Contribution margin vs gross margin; this is a matter of great confusion among many accounting students. Most of them think they both are the same.
In this post, we are going to explain what both terms actually mean and what makes contribution margin different from gross margin.
The Concept of Gross Margin
Gross margin is calculated as the difference between the revenue and cost whereas contribution margin is the difference between revenue and cost plus sales expenses.
Gross margin is one of the most important and useful metrics in accounting for profitability. It is commonly used by businesses to understand and determine how profitable their business is. The difference between gross margin and contribution margin is that gross margin measures profit that is not directly related to the business.
The Concept of the Contribution Margin
Contributory margin is defined as the difference between the cost of goods sold and revenue. It is a measure of profitability. In cost accounting, it is computed by dividing the value of the cost of goods sold by the value of total sales. If the cost of goods sold =$100 and total sales =$150, the contribution margin would be $50.
The contribution margin is a measure of profitability that considers both sales and expenses. A company that has a low gross margin and high contribution margin is profitable, but it is not necessarily a profitable business. Gross margin and contribution margin do not necessarily have the same meaning.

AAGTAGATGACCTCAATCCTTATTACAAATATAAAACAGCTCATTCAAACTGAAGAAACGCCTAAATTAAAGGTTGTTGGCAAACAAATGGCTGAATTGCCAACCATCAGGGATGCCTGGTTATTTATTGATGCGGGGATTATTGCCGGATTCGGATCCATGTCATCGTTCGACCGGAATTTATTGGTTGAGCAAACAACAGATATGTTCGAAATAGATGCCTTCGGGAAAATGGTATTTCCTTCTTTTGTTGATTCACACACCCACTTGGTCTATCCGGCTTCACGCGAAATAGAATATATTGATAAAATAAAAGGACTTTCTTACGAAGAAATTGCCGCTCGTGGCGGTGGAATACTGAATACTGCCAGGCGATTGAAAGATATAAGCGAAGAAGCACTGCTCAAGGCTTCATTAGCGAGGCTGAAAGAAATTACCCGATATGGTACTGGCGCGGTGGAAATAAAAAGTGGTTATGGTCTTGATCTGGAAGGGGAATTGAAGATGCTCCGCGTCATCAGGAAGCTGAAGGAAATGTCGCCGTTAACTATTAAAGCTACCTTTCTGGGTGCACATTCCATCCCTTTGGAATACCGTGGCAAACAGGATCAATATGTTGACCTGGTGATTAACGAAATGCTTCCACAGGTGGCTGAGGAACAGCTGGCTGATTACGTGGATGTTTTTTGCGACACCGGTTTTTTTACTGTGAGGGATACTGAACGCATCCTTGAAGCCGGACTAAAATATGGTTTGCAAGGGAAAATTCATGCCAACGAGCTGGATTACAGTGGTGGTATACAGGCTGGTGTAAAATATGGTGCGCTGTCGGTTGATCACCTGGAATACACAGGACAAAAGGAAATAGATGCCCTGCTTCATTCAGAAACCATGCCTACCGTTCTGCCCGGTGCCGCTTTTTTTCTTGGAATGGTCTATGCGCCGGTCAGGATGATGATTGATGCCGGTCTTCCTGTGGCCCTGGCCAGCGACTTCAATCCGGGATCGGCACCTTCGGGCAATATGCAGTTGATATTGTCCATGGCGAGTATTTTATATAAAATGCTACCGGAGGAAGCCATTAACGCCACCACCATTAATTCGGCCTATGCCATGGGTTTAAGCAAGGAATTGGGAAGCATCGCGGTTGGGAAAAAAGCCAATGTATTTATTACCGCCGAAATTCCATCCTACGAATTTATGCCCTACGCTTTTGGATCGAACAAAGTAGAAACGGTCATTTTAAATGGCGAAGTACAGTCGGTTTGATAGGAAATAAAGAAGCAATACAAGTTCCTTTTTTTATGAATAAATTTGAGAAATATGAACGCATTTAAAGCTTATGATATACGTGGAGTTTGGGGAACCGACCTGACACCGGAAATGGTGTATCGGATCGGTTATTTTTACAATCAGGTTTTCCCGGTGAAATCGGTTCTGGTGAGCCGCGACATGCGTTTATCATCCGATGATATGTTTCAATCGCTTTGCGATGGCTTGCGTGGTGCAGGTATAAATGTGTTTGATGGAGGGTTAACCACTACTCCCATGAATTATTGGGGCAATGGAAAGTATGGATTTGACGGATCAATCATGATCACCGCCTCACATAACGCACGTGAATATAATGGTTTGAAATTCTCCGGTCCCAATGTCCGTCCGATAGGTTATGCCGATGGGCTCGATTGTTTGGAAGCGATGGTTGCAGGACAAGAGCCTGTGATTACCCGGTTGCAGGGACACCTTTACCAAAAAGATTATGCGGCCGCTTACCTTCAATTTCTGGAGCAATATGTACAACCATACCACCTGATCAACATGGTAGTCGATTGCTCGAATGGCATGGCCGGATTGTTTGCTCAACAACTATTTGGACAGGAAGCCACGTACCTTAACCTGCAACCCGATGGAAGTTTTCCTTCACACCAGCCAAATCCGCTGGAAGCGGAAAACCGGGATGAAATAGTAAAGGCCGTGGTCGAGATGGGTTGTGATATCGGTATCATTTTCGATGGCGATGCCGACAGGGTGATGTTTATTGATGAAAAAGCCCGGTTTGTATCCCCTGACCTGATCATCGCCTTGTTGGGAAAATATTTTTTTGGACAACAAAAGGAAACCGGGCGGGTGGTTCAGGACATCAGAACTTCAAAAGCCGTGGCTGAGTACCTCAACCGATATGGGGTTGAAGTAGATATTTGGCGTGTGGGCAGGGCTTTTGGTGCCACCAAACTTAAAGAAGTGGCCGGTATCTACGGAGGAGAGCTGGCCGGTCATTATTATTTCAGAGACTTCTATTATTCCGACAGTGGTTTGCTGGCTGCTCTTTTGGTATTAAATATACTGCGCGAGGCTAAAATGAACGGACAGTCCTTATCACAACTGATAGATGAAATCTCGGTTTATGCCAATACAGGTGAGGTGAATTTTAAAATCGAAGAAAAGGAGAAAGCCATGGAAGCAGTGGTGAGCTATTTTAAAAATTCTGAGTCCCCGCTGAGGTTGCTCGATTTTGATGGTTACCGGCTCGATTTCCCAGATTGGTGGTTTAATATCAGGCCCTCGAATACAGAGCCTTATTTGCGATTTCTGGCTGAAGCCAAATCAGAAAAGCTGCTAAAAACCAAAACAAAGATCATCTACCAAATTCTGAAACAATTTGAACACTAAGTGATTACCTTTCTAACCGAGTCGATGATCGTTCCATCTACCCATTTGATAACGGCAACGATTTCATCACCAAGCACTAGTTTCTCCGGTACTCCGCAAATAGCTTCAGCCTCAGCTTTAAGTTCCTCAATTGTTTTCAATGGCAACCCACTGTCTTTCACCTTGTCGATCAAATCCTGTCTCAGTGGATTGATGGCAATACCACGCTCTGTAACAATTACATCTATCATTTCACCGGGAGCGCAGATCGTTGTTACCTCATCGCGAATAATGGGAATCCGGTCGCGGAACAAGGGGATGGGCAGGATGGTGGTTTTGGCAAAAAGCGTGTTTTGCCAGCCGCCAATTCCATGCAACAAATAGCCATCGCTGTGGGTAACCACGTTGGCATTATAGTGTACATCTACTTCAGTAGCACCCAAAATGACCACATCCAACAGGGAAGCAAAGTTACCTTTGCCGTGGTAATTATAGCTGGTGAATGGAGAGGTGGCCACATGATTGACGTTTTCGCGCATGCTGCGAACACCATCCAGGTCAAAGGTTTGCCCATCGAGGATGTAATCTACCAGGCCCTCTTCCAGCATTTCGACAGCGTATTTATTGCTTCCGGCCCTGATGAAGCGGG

Gross Margin vs Contribution Margin
- One point of difference between gross margin and contribution margin is that contribution margin is the sum of gross margin and fixed costs.
- GM will appear in the absorption costing income statement, while the contribution margin will appear in the variable costing income statement. Contribution margin sometimes provides a better picture of profitability rather than gross margin.
- Formula of gross margin is revenue less total manufacturing costs. The formula for contribution margin is revenue less all variable costs [Sales – variable costs].
- Gross margin is useful for financial reporting purposes while contribution margin serves the purpose of internal cost reporting purpose. It has nothing to do with statutory reporting requirements.
- Gross margin is used to measure the overall economic performance of a business. On the other hand, contribution margin is used to measure the economic performance of a part of a business, and hence, it is used to calculate the profit.
It can be seen that both types of margins have their respective use according to the accounting department.
Gross margin refers to the profitability of an entire business. It also includes the expenses for selling and marketing. It is the amount of money obtained from all the sales made by the business minus all its costs. It is calculated as the total revenue minus the total cost of sales.
On the other hand, contribution margin refers to the profitability of a part of a business; hence, it is used to calculate the profit. It is the amount of money obtained from the sales made by the business minus the sales expenses. It is calculated as the sales revenue minus the sales expenses.